I think you’d find the “CUSD should revise its policy to xxxx because 1-2-3” approach would have a greater chance of effecting change than “CUSD is wrong because 1-2-3.” And your readers would probably appreciate being able to debate actual policy options rather than hypotheticals.

Comment 13
Mon, October 19, 2009 12:13pm
Barry Parr
All my comments

Joel, I’m not playing victim. I disclosed up front that I have a personal interest (and experience) in this issue. It’s also time to remove the stigma associated with what is becoming a common childhood illness. I’m concerned about everyone who comes after us.

I’m not a public health expert, so I’ll defer to the CDC on this issue. The California School Board Association has already done the job of turning this into a policy recommendation, and have distributed a sample policy to their members:

“...that students with nits be allowed to remain in school and that students with active, adult lice be referred to their parents for treatment.”

That’s good enough for me.

I don’t understand your issue with my taking a negative stance to an existing policy that is so poorly researched and thought out. How badly researched? It contradicts the very references it cites! And it’s causing a lot of misery among district families.

The board policy ignores the expert recommendation of every scientific, medical, and public health body that has examined the research on this issue.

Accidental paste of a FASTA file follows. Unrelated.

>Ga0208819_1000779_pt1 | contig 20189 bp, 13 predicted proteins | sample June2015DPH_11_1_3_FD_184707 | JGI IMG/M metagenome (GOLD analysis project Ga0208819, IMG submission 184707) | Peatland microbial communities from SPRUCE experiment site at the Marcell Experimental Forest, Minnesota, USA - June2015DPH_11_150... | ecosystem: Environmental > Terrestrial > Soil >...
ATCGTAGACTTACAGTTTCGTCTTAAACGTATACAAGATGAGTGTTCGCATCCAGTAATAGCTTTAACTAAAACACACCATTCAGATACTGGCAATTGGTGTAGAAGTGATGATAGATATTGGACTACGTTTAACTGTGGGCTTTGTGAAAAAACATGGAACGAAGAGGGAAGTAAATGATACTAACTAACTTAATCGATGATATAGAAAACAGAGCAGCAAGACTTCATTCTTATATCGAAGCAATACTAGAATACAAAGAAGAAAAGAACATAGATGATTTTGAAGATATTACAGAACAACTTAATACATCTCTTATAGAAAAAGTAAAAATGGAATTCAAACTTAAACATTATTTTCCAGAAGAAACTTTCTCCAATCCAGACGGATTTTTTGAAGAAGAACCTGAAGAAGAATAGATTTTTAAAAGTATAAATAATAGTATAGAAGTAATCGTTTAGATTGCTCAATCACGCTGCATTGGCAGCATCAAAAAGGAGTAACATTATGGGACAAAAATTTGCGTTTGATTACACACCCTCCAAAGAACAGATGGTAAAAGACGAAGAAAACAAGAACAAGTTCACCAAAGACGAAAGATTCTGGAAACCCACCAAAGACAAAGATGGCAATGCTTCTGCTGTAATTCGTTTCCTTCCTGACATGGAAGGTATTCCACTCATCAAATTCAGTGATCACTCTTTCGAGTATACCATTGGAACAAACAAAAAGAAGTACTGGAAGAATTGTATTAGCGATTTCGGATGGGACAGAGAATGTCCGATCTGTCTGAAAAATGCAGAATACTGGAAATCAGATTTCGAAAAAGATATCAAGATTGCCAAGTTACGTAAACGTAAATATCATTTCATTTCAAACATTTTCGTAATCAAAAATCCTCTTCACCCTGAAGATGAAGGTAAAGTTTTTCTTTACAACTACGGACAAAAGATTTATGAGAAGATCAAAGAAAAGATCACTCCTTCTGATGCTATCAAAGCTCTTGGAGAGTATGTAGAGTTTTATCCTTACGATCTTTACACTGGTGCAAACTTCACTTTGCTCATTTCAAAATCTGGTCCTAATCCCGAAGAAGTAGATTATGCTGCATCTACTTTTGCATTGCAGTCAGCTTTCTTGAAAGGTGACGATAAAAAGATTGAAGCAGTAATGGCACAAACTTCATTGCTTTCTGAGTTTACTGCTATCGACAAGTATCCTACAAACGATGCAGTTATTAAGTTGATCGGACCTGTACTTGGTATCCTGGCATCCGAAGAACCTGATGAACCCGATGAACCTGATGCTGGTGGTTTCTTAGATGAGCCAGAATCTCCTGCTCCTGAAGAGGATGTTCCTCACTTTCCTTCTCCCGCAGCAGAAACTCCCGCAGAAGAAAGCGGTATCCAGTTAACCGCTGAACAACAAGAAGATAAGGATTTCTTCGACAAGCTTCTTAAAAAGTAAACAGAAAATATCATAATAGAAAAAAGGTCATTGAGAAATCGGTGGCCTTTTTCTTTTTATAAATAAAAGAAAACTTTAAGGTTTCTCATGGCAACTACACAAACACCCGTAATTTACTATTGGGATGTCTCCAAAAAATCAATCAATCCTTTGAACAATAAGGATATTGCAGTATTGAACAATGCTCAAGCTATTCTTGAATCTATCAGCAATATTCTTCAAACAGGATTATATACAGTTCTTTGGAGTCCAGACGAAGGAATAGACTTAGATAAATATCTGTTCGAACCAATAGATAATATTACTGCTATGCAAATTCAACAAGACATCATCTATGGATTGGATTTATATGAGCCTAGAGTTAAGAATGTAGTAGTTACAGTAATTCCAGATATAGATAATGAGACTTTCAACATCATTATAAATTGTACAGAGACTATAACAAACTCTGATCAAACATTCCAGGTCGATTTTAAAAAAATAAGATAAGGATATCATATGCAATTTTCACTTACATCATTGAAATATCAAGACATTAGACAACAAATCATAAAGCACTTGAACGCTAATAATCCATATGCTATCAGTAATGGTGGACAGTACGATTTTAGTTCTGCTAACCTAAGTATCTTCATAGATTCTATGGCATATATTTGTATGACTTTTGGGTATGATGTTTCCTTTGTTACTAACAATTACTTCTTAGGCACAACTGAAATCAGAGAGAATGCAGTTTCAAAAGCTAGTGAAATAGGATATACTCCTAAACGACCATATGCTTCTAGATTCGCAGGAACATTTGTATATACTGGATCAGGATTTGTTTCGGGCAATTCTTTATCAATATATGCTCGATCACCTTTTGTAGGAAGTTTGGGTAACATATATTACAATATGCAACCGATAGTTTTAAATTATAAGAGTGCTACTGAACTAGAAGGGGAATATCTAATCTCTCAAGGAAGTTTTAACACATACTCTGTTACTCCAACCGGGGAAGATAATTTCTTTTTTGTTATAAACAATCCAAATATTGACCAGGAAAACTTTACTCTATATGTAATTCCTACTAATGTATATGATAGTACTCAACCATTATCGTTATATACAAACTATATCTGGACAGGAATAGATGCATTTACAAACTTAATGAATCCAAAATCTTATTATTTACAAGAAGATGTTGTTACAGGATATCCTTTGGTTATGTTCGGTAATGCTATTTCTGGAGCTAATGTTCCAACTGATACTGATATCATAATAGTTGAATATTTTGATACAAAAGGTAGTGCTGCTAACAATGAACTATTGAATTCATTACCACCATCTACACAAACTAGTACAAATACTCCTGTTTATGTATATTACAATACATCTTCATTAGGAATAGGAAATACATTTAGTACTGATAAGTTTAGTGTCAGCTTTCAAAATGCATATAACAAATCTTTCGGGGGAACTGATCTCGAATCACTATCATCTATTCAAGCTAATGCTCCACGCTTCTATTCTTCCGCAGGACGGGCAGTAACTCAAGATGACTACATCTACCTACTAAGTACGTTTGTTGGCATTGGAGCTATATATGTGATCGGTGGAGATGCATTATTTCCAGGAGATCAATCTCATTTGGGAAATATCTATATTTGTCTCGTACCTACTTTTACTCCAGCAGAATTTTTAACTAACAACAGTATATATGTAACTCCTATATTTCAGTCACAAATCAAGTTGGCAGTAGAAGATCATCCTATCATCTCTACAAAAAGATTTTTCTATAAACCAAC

What policy do you recommend, and why?

That’s what I’m asking you. That, and to be constructive, not destructive. If you want the policy be changed to “the child may return to school after the situation is treated” or whatever else it is that you want, start with that, then present your facts. Your headline could then read, “Change to CUSD lice policy could benefit students, family budgets.”

Comment 15
Mon, October 19, 2009 2:47pm
All my comments

I understand Barry to be asking for the CSBA model policy, which sounds consistent with the original editorial.


CUSD has so much to worry about as it is, perhaps head lice policies for the offended families should be treated as paramount, over budgets, test scores, truancy, agendas, talent pool, decaying infrastructure, day-to-day wherewithall, and that pesky morning drop off. However, me thinks had this been the OPs offspring rec’ving lice from an un-quarantined child (which by the way, many of us have seen occur from children being let back into the classroom too soon), the “reverse armchair quarterbacking on policy” would be threefold. Move along, nothing to see here folks.

Kevin: It wouldn’t take the board a lot of effort to adopt a policy recommended by the public health professionals. After all, they took time out of their busy schedules last year to adopt the current Medieval policy. Less time than it took them to recognize the 4H at their last meeting.

You were able to see the lice crawling from a particular child’s hair to that of another child? I’m startled at your visual acuity.

Sure, my particular situation led me to research the topic. I was startled by how out of step the district is with current public health policy. I’m not certain how that affects the validity of my argument from your perspective.

Do you disagree with the CDC, CDPH, APA, CSNA, and the CSBA?

The District has revised its interpretation of the policy, so that it is now a “no live lice”, rather than a “no nits” policy.